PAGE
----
I’m Sara. According to my twitter profile I’m a poet, a performer and a feminist, but for the next month, apparently, I will also be answering to ‘God’. I’m playing the voice of God in Richard Marsh’s ‘Todd & God’ at the Edinburgh Fringe, and yes, God’s a woman, because, well, why not?
To be honest, if I’m asked why God’s portrayed as a woman in the play, that’s usually my go to answer. I’m of the opinion that God’s always been referred to as a man for the same reason that most people are assumed to be men. Because, often, men wrote the history books and, unsurprisingly, gave themselves starring roles. Fun fact – I recently read that, despite what we’re taught, cave women did just as much as cave men. As Sara Pascoe so brilliantly puts it in her book ‘Animal’; the scientists who discovered evolution were all Victorian men. It’s hardly surprising that they wrote from their own experience of being in the spotlight.
Speaking as a progressive, liberal, culturally Jewish, spiritually challenged, atheist, God’s arguably a character in a very famous story. Given that God made Jesus in his image, who’s to say that God was not made in the storyteller’s image? Also, this play does its best to not be Christian centric and acknowledges that God has been many things to many people. If God is real, no one’s actually seen him, just interpreted him, in a multitude of ways, and, as history (and TV panel shows) teaches us, we imagine what we see represented. If women had been in charge since the dawn of time, I imagine that most books would look a lot different, including the bible.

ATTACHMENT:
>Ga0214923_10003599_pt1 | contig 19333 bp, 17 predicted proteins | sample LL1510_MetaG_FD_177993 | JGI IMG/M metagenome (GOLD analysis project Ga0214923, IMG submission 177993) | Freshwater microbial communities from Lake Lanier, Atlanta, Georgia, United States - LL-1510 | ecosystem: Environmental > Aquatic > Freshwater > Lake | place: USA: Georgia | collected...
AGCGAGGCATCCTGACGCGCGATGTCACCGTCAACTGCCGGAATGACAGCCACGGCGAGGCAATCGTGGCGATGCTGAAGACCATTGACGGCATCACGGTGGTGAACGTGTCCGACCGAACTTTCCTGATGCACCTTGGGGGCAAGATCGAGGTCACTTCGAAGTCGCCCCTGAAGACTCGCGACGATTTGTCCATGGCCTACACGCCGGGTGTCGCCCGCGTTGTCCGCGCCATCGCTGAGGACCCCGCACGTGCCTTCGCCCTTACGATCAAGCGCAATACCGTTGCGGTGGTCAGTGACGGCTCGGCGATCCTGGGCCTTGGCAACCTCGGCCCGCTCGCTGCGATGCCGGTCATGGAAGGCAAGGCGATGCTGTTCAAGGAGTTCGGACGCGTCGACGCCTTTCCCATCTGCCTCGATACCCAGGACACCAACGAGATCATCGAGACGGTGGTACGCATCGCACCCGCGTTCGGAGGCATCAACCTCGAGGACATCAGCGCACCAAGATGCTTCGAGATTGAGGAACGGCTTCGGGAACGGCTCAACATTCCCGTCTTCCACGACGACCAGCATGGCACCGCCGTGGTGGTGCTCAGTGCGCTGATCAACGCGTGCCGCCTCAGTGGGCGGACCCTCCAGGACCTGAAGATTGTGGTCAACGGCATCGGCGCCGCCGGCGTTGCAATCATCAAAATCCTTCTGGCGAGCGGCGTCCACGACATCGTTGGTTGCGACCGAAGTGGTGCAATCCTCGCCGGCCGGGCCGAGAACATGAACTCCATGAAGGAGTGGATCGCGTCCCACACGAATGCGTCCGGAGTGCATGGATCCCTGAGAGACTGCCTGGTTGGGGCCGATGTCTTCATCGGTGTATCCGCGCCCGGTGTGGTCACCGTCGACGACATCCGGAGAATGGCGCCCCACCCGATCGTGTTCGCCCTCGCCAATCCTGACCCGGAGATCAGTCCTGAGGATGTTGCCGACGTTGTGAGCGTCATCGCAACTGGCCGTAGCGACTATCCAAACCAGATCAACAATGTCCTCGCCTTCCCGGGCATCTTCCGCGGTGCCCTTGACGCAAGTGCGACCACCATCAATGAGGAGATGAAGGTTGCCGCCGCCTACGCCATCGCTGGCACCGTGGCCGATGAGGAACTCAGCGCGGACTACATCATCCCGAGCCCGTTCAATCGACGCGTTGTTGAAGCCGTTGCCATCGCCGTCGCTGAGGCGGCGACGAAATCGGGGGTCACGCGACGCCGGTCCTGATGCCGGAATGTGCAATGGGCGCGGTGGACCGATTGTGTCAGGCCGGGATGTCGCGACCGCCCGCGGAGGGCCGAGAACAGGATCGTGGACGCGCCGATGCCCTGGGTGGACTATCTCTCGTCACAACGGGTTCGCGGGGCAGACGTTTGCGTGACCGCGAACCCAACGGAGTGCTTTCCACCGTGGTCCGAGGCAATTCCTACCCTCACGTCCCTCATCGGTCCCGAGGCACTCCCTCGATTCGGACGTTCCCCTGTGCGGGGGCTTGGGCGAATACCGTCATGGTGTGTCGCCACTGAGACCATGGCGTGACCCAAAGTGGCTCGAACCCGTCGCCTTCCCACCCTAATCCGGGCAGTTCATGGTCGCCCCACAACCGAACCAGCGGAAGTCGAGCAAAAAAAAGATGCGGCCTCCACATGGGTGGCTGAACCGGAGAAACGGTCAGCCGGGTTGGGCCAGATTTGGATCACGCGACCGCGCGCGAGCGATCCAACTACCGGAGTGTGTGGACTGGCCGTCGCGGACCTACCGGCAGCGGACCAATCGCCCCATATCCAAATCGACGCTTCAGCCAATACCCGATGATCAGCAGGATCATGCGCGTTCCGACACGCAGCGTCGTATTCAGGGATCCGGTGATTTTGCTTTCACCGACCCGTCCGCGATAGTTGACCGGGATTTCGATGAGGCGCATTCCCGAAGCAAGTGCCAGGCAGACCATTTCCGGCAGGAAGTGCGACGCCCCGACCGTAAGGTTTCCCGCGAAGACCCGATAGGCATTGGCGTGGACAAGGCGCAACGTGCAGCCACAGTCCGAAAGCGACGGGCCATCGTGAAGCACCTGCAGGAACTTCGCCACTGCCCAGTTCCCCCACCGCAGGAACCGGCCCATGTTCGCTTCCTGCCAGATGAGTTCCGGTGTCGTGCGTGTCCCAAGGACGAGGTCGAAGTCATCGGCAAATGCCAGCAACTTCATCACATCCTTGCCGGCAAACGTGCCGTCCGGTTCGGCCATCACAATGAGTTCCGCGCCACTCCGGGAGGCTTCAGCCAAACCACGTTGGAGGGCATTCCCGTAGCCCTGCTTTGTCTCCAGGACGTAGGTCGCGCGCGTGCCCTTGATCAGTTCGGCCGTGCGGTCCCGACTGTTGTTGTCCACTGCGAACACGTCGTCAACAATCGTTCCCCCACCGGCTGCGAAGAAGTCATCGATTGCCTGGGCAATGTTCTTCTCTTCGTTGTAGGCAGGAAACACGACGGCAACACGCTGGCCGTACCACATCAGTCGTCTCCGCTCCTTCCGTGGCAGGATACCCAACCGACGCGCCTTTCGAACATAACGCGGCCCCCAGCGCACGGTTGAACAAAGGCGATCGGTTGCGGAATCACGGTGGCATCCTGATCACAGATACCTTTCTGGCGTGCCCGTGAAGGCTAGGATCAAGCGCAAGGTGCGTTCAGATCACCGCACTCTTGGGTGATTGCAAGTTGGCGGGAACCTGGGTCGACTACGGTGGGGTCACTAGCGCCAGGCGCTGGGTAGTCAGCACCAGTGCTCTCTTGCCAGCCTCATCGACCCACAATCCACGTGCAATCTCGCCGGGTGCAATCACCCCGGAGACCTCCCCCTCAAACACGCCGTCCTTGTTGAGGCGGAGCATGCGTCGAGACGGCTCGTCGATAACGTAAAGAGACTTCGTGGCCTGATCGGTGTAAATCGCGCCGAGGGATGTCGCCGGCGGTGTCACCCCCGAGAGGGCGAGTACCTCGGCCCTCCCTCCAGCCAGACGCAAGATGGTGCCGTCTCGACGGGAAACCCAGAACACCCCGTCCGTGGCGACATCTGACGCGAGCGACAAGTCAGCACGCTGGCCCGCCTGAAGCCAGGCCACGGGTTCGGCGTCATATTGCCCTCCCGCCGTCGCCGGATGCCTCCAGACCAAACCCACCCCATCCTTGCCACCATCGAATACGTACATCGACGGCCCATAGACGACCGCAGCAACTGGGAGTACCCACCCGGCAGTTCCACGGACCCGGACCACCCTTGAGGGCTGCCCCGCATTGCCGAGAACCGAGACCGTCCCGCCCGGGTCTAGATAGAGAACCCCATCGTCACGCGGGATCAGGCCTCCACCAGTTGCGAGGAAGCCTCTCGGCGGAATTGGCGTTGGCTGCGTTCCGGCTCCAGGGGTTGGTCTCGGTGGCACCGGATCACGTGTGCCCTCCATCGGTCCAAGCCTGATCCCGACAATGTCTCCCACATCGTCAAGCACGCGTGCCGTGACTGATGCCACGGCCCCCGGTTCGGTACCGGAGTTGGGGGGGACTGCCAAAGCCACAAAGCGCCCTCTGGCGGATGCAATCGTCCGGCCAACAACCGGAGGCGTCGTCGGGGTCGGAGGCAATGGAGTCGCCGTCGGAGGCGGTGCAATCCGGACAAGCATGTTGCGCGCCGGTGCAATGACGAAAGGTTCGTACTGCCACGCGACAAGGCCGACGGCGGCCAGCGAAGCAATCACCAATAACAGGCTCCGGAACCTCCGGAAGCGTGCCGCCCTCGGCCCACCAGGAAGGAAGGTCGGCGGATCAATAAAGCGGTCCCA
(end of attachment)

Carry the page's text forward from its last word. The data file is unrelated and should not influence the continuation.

So, thankfully, this writer has caught up with the 21st century and seen that the all-powerful might not need to rely on the gender stereotyping of yesteryear. Not to get too theological, but even if God was traditionally a man, which maybe suited the patriarchal confines of centuries past, who is to say that God doesn’t change to stay relevant? The God of 2017 would absolutely be a woman, or a gay man, or gender non-binary, or trans, or probably an app.
Now I’ve got all that off my chest, there are some other reasons that it really works having a woman as God in this play. Firstly, it’s surprising. Theatre dies unless it does the unexpected. Secondly, this version of God is super refreshing. Also, as Richard quite rightly pointed out, women create life. There is something maternal about this role, but I also really enjoy playing her as slightly selfish. My version of God is dry with a penchant for puns, I revel in her flippancy. It was important to me not to put the character on a pedestal. You cannot perform an idea. The character I’ve developed feels intrinsically human, capable of making mistakes. This is the most fun I have had from not quite on stage and, to be honest, it’s just really great to be in charge.
(Keep up with my ever evolving twitter profile: @sarsbars89).
Todd & God – Pleasance Dome, 14:50, 2nd-28th August (not 15th)